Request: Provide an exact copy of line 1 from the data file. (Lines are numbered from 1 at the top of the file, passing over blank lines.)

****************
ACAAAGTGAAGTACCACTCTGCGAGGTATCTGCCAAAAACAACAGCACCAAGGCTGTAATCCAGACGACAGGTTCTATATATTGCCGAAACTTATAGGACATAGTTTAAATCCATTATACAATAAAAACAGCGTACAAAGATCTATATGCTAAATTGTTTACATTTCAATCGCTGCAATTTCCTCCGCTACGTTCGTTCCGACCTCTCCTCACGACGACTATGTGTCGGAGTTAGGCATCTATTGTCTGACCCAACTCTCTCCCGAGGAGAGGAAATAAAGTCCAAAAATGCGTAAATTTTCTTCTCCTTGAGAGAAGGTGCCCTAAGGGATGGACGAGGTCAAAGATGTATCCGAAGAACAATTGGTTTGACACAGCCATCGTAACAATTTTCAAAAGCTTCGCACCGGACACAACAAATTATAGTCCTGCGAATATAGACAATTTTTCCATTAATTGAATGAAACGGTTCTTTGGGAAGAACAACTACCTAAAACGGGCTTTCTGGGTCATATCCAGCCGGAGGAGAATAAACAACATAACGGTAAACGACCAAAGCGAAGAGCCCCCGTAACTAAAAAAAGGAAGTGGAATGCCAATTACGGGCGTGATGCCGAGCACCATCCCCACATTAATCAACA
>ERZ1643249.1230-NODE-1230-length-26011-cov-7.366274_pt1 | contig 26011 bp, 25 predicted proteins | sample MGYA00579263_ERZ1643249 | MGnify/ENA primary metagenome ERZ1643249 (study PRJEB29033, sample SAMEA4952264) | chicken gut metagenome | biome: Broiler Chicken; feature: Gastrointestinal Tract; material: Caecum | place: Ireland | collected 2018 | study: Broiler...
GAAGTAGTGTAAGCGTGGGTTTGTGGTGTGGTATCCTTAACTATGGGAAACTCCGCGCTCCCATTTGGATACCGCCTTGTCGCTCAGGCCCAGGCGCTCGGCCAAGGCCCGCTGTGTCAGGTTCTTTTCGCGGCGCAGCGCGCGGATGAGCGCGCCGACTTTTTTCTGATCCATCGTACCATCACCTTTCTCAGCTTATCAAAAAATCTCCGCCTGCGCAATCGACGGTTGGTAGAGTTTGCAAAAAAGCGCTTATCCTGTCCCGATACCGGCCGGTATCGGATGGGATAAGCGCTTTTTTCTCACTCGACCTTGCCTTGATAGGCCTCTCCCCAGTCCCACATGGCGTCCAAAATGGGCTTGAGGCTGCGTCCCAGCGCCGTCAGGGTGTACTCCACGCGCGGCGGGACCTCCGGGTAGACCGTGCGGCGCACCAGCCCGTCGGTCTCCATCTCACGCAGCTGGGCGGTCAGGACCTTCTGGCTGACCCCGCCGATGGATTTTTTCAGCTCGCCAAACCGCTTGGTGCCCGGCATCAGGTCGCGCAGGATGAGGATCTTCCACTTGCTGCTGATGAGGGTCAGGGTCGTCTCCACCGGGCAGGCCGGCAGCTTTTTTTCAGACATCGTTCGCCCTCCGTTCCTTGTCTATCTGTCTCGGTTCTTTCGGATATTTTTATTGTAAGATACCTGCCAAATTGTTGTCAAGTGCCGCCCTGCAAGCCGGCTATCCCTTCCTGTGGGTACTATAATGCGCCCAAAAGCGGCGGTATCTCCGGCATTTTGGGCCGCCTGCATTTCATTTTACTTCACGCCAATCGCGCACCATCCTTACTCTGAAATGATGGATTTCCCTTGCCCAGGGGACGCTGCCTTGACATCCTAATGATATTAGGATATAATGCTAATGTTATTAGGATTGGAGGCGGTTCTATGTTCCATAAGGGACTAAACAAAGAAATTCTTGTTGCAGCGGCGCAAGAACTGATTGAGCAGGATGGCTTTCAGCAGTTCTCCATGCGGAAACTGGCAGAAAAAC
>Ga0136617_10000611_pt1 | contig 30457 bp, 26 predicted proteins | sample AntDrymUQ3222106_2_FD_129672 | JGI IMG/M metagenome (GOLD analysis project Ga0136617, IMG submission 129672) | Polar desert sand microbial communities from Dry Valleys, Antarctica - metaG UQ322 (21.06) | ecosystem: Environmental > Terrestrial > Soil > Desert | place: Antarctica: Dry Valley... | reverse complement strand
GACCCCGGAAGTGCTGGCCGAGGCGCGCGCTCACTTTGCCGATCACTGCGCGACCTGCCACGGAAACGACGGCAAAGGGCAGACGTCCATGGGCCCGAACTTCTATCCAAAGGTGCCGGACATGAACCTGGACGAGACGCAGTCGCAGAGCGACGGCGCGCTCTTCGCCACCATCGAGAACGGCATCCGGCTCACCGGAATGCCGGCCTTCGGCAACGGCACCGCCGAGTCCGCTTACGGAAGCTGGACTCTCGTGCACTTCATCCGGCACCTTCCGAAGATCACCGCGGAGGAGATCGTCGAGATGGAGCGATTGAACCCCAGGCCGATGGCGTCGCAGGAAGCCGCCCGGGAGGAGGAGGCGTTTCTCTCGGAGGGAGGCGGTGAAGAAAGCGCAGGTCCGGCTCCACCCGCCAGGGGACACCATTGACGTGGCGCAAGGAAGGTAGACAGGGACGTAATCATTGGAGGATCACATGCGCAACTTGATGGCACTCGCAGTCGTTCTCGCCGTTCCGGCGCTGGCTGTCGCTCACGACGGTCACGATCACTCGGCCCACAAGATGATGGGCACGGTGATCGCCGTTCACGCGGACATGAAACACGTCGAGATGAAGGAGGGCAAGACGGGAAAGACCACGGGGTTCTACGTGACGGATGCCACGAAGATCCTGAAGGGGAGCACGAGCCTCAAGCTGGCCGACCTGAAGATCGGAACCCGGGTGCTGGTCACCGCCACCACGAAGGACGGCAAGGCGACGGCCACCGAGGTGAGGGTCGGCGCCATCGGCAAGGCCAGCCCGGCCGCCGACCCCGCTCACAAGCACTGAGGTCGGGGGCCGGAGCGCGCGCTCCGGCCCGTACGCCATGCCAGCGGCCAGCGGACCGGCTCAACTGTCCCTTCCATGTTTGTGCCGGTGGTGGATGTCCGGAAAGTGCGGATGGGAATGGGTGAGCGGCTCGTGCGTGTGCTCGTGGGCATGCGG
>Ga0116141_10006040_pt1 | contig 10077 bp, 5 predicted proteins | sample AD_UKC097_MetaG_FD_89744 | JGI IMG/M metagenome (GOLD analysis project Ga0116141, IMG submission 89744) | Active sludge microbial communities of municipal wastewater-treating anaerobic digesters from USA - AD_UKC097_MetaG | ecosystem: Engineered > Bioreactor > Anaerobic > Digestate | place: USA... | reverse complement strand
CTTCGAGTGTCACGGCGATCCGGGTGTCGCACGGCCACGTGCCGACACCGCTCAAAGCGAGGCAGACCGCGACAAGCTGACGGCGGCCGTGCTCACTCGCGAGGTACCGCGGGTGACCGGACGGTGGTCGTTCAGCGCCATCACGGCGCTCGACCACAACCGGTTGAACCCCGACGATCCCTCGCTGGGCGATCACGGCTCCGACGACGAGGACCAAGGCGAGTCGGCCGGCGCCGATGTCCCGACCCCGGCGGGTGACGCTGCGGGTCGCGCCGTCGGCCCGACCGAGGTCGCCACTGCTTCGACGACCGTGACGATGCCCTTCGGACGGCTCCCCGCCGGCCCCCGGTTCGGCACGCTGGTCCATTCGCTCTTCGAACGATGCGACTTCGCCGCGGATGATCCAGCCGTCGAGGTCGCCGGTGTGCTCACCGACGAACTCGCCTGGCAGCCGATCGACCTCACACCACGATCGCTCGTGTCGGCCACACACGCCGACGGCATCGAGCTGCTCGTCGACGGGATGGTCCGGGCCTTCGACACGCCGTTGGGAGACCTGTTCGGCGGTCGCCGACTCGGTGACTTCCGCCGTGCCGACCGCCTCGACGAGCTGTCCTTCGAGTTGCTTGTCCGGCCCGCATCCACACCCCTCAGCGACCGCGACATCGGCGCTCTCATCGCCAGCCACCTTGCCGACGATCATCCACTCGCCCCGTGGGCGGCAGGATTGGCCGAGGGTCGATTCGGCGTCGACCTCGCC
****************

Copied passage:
ACAAAGTGAAGTACCACTCTGCGAGGTATCTGCCAAAAACAACAGCACCAAGGCTGTAATCCAGACGACAGGTTCTATATATTGCCGAAACTTATAGGACATAGTTTAAATCCATTATACAATAAAAACAGCGTACAAAGATCTATATGCTAAATTGTTTACATTTCAATCGCTGCAATTTCCTCCGCTACGTTCGTTCCGACCTCTCCTCACGACGACTATGTGTCGGAGTTAGGCATCTATTGTCTGACCCAACTCTCTCCCGAGGAGAGGAAATAAAGTCCAAAAATGCGTAAATTTTCTTCTCCTTGAGAGAAGGTGCCCTAAGGGATGGACGAGGTCAAAGATGTATCCGAAGAACAATTGGTTTGACACAGCCATCGTAACAATTTTCAAAAGCTTCGCACCGGACACAACAAATTATAGTCCTGCGAATATAGACAATTTTTCCATTAATTGAATGAAACGGTTCTTTGGGAAGAACAACTACCTAAAACGGGCTTTCTGGGTCATATCCAGCCGGAGGAGAATAAACAACATAACGGTAAACGACCAAAGCGAAGAGCCCCCGTAACTAAAAAAAGGAAGTGGAATGCCAATTACGGGCGTGATGCCGAGCACCATCCCCACATTAATCAACA